along with the heads of businesses. day,l news, 24 hours a powered by our 2400 journalists in more than 150 news bureaus around the world. you can find more stories on the bloomberg at top . guy: thank you very much. quarter past the hour. tesco is still down, but let's talk about banks. it is earnings season on wall street. jpmorgan kicks it off at 11:45, and investors are preparing for an ugly quarter. they produced m&a activity and historically low rates which created the perfect storm. profit estimates were slashed. let's bring in our banking reporter michael moore, and the global head of equity derivatives strategy at bnp p. we have been told it is going to bad.
how bad is it going to be? michael: pretty bad. there have been a number of headwinds not just on the negative trading front but also if you look at low losses, the energy price issue has reared its head again. people are expecting higher provisions for those loans, and you also have the interest rate environment not helping. there are number of things. bad. how bad is it going to be? michael: pretty bad. there have been a number of you also have wealth and asset management, the lower stock prices and market values hurting that as well. every business is facing something this quarter. e trying to show that they can cut costs to offset this, but certainly, there are a number of issues. guy: i think the news and here's why. we do this was coming. they have all told us. listen to them all -- he told us is going to be ugly. the market is ready -- is it? michael: to a large extent, yes. if you look at analyst estimates such as consensus estimates, they have been dramatically downgraded. guy: we have a great chart we can bring up which will show you a downgrading. the markets got ready.
michael: they got ready for that. estimates.ere the real question is whether we will see a recovery in the following quarter. if you look at the mapping for earnings, quarter by quarter, going out on the s&p, we are expecting earnings growth this quarter to plus 8% or 9% by the fourth quarter. clearly, the banks have got to help our that. but the question is can they. i think a lot of it is based on equity markets going back up, on m&a starting up again, and on trading revenues improving. at the same time, you have got to expect the stabilization. that's what i worried about. hans: you look at equity, you look at m&a, you look at trading, it is hard to be optimistic about either of those in this quarter. this current quarter -- my question is how much correlation is there between the american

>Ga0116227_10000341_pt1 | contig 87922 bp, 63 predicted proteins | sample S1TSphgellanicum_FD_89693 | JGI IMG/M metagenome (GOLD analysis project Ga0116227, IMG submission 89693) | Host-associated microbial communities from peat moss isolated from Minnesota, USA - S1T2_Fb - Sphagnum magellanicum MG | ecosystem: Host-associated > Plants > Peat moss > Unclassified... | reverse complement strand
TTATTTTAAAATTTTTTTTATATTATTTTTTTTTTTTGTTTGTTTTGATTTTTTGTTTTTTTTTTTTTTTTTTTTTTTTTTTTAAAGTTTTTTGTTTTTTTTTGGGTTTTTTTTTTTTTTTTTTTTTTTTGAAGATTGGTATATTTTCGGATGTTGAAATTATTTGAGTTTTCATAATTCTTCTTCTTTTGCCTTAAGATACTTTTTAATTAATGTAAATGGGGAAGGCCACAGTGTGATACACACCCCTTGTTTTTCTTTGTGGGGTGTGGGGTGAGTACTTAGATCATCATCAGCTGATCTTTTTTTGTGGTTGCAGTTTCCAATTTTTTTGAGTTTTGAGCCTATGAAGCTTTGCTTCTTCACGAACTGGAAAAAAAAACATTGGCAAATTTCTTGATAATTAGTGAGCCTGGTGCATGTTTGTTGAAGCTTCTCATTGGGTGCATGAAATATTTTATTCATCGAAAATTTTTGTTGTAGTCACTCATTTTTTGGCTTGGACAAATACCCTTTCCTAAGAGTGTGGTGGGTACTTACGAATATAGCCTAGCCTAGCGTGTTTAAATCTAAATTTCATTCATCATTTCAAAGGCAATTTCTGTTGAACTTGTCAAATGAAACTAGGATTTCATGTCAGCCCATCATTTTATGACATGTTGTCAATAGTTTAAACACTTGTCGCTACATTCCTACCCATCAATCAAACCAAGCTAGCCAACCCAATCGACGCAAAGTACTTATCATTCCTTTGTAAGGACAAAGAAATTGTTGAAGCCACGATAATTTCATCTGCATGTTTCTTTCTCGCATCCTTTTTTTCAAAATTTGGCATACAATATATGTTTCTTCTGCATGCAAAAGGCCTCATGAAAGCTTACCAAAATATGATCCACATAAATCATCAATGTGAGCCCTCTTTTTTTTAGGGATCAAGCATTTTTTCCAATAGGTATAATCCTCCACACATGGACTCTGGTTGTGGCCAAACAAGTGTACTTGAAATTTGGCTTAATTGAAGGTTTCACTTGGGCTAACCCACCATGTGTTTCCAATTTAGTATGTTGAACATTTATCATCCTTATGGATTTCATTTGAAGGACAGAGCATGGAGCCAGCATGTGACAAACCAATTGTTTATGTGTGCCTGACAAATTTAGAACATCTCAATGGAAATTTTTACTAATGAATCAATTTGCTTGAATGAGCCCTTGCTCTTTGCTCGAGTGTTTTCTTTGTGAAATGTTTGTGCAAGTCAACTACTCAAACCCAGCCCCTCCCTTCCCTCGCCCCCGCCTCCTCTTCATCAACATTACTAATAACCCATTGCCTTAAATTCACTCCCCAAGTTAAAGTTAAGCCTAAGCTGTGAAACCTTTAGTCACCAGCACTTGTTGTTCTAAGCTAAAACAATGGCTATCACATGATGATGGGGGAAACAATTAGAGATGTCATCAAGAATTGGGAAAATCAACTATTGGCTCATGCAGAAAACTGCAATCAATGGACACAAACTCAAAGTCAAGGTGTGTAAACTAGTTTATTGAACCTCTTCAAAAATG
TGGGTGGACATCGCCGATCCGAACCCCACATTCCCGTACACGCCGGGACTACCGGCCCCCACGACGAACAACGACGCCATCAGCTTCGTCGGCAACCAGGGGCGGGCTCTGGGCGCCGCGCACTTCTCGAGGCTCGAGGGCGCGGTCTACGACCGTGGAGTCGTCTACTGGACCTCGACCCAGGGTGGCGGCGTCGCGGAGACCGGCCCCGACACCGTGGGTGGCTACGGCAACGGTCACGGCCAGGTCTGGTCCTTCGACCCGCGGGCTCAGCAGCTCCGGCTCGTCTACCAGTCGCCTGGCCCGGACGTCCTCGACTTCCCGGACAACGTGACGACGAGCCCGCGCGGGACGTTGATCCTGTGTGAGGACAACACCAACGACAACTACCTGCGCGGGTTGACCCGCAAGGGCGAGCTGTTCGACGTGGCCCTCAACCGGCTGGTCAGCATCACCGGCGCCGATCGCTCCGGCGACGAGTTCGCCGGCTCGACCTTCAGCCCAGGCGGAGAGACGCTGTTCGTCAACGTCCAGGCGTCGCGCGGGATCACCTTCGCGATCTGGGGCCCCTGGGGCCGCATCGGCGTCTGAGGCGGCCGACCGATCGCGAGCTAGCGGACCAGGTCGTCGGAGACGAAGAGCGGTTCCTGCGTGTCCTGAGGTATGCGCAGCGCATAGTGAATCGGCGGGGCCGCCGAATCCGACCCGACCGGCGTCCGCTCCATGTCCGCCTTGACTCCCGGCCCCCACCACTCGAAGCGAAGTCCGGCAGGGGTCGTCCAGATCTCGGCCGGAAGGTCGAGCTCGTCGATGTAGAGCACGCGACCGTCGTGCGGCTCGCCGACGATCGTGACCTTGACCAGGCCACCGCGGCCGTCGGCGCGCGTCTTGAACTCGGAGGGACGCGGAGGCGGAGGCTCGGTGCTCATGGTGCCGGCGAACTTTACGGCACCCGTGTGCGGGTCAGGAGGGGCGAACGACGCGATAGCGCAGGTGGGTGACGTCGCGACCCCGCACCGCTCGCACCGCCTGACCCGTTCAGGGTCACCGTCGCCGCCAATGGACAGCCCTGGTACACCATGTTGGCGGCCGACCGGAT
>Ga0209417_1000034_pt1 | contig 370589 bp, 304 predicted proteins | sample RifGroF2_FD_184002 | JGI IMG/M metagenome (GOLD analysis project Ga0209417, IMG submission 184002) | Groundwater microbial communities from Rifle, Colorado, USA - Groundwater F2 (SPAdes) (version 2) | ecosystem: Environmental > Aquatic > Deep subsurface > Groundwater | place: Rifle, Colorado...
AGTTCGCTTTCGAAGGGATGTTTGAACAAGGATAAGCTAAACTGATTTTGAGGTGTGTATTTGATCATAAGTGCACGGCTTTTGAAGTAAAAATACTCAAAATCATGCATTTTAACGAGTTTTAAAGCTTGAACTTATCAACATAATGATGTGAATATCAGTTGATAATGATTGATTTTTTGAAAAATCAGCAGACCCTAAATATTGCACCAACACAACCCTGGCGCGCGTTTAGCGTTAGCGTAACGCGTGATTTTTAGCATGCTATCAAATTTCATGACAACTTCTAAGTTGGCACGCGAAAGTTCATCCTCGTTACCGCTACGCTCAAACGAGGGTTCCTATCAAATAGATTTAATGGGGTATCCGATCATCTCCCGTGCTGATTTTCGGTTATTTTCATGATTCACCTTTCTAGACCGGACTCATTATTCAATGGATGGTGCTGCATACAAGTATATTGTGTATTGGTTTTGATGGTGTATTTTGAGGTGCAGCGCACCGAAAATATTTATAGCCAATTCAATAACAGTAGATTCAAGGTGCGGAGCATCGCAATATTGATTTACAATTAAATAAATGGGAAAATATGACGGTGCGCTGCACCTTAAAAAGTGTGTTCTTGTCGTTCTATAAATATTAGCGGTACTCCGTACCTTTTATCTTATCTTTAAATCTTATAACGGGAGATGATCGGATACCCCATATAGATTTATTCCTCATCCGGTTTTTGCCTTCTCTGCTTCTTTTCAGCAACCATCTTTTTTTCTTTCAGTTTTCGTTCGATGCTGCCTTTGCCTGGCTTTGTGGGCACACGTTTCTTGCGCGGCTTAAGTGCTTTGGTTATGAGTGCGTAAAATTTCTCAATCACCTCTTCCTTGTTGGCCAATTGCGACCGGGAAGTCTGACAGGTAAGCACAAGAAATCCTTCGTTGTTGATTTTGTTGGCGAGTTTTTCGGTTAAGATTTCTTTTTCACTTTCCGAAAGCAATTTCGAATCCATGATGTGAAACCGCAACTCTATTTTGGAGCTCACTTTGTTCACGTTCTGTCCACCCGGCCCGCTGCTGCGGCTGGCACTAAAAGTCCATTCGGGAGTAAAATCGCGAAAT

financials and their european counterparts? are they moving in tandem, or is it more of a zero-sum game where the benefit of the u.s. banks invariably means a law to, say, deutsche bank? there is definitely a zero-sum game because they have been taking share lately, but they are all facing the same issues this quarter. to guy's point about this being known, i think that is why there is so much emphasis on the outlook. analysts are saying, what are these management teams going to tell us about the rest of the year, given that we know how bad the first quarter was? that?do you agree on when we see a lot of that negative side in europe, is that going to filter through to some positive side in the u.s.? i certainly think -- let's be frank.
if we look at the investment seen, there is no doubt that european banks are still behind the curve in terms of restructuring. they are losing market share; that much is clear. in any resurgence, clearly the u.s. banking will benefit a lot more. seen, there is no doubt that european banks are still however, let me just point out the fact that valuations are dramatically different from the u.s. and european banks. european banks really are ultra, ultracheap. there are many reasons for that, but they are much, much cheaper. if you look at book values, up to half the valuation of their u.s. compatriots. you could turn the other way and say, on the other hand, so much bad news price into european banks, what happens the day we see some good news? maybe european banks rally more. guy: teams this apart more. you have a not as bad season at u.s. banks. say, the u.s. takes
are doing quite as badly? is there more spread in this? or have we reached the extremes of the evaluation? edmund: i suspect we are at the extreme. the way to play it might not be through the equity markets. one of the cleverest ways maybe through the credit market, bonds rather than equities and maybe they will benefit more from the action of the ecb. this tributeael, the banks little more. walloes it look like street in terms of the banking sector? what will the spread look like through the earnings season? michael: i think you will get more, better news out of the consumer side. they have been building the positives; they have some levers there. whereas on the corporate side, you have got the issues that we have all talked about, volatility, and you also have the lending issues. on the consumer front, the